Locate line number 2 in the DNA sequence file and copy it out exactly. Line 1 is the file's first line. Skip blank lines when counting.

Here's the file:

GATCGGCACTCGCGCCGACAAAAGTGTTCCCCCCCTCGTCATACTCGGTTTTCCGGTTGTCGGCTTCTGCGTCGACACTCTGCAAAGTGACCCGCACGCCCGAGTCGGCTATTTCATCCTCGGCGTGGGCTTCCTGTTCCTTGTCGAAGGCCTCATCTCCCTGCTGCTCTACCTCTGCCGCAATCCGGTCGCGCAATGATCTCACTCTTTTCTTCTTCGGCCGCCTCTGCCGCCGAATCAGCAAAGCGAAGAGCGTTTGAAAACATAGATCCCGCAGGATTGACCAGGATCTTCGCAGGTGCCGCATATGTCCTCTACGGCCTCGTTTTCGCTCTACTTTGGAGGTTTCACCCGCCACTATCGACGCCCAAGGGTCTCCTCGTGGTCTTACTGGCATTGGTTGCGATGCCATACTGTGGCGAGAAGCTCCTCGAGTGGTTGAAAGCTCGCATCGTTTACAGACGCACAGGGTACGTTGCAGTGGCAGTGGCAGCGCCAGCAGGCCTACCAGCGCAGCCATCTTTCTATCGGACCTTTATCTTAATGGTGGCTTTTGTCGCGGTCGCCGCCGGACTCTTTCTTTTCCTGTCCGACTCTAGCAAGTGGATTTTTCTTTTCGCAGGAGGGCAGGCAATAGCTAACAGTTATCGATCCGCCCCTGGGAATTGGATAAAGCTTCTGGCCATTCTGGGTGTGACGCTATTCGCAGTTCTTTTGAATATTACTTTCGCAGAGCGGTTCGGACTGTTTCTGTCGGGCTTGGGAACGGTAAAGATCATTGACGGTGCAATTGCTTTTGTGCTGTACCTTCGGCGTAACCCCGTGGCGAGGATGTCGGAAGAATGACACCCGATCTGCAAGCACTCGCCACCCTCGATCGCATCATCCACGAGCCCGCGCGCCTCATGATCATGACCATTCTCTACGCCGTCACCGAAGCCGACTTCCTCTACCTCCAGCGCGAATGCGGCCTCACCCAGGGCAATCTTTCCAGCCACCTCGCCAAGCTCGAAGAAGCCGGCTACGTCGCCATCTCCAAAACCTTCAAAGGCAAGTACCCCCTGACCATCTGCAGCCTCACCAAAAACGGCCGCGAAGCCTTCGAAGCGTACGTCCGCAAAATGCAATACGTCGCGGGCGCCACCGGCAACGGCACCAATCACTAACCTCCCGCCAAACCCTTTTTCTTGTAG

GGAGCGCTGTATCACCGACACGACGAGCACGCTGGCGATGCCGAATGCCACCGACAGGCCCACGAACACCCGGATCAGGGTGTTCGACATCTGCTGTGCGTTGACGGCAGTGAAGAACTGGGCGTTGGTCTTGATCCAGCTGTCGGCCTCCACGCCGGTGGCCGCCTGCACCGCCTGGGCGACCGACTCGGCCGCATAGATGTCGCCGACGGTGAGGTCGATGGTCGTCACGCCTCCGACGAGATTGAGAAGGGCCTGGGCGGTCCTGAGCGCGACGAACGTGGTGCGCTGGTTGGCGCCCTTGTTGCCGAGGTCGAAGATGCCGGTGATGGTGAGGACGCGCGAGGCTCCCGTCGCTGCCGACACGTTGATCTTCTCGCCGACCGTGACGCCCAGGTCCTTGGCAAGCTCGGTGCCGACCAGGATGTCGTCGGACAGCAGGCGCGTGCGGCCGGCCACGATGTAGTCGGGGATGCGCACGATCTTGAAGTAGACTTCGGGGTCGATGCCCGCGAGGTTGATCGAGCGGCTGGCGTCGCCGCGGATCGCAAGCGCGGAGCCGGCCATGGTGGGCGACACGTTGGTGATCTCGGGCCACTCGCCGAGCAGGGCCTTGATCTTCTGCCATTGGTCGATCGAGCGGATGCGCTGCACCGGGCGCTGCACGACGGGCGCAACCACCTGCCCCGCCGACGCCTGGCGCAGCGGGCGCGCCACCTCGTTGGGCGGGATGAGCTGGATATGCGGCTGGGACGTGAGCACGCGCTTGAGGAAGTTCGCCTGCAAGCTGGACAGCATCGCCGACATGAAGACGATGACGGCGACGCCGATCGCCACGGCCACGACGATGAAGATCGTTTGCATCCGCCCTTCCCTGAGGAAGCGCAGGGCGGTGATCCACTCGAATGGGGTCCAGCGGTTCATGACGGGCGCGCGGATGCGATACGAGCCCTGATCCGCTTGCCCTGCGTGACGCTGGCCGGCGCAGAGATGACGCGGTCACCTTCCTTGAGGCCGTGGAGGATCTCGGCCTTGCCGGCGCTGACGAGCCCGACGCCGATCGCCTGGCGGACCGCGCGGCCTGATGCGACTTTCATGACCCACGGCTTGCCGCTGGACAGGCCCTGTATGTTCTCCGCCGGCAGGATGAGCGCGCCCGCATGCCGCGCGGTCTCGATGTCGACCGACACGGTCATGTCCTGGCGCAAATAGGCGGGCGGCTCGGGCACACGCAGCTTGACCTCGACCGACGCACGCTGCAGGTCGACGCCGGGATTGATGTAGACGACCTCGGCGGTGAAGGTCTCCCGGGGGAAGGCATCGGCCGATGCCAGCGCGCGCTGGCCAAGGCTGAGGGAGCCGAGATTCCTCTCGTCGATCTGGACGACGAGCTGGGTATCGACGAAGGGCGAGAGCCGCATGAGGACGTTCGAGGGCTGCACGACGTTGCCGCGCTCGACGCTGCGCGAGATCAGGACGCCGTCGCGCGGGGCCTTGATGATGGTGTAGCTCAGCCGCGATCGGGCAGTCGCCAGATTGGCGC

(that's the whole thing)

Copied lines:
GGAGCGCTGTATCACCGACACGACGAGCACGCTGGCGATGCCGAATGCCACCGACAGGCCCACGAACACCCGGATCAGGGTGTTCGACATCTGCTGTGCGTTGACGGCAGTGAAGAACTGGGCGTTGGTCTTGATCCAGCTGTCGGCCTCCACGCCGGTGGCCGCCTGCACCGCCTGGGCGACCGACTCGGCCGCATAGATGTCGCCGACGGTGAGGTCGATGGTCGTCACGCCTCCGACGAGATTGAGAAGGGCCTGGGCGGTCCTGAGCGCGACGAACGTGGTGCGCTGGTTGGCGCCCTTGTTGCCGAGGTCGAAGATGCCGGTGATGGTGAGGACGCGCGAGGCTCCCGTCGCTGCCGACACGTTGATCTTCTCGCCGACCGTGACGCCCAGGTCCTTGGCAAGCTCGGTGCCGACCAGGATGTCGTCGGACAGCAGGCGCGTGCGGCCGGCCACGATGTAGTCGGGGATGCGCACGATCTTGAAGTAGACTTCGGGGTCGATGCCCGCGAGGTTGATCGAGCGGCTGGCGTCGCCGCGGATCGCAAGCGCGGAGCCGGCCATGGTGGGCGACACGTTGGTGATCTCGGGCCACTCGCCGAGCAGGGCCTTGATCTTCTGCCATTGGTCGATCGAGCGGATGCGCTGCACCGGGCGCTGCACGACGGGCGCAACCACCTGCCCCGCCGACGCCTGGCGCAGCGGGCGCGCCACCTCGTTGGGCGGGATGAGCTGGATATGCGGCTGGGACGTGAGCACGCGCTTGAGGAAGTTCGCCTGCAAGCTGGACAGCATCGCCGACATGAAGACGATGACGGCGACGCCGATCGCCACGGCCACGACGATGAAGATCGTTTGCATCCGCCCTTCCCTGAGGAAGCGCAGGGCGGTGATCCACTCGAATGGGGTCCAGCGGTTCATGACGGGCGCGCGGATGCGATACGAGCCCTGATCCGCTTGCCCTGCGTGACGCTGGCCGGCGCAGAGATGACGCGGTCACCTTCCTTGAGGCCGTGGAGGATCTCGGCCTTGCCGGCGCTGACGAGCCCGACGCCGATCGCCTGGCGGACCGCGCGGCCTGATGCGACTTTCATGACCCACGGCTTGCCGCTGGACAGGCCCTGTATGTTCTCCGCCGGCAGGATGAGCGCGCCCGCATGCCGCGCGGTCTCGATGTCGACCGACACGGTCATGTCCTGGCGCAAATAGGCGGGCGGCTCGGGCACACGCAGCTTGACCTCGACCGACGCACGCTGCAGGTCGACGCCGGGATTGATGTAGACGACCTCGGCGGTGAAGGTCTCCCGGGGGAAGGCATCGGCCGATGCCAGCGCGCGCTGGCCAAGGCTGAGGGAGCCGAGATTCCTCTCGTCGATCTGGACGACGAGCTGGGTATCGACGAAGGGCGAGAGCCGCATGAGGACGTTCGAGGGCTGCACGACGTTGCCGCGCTCGACGCTGCGCGAGATCAGGACGCCGTCGCGCGGGGCCTTGATGATGGTGTAGCTCAGCCGCGATCGGGCAGTCGCCAGATTGGCGC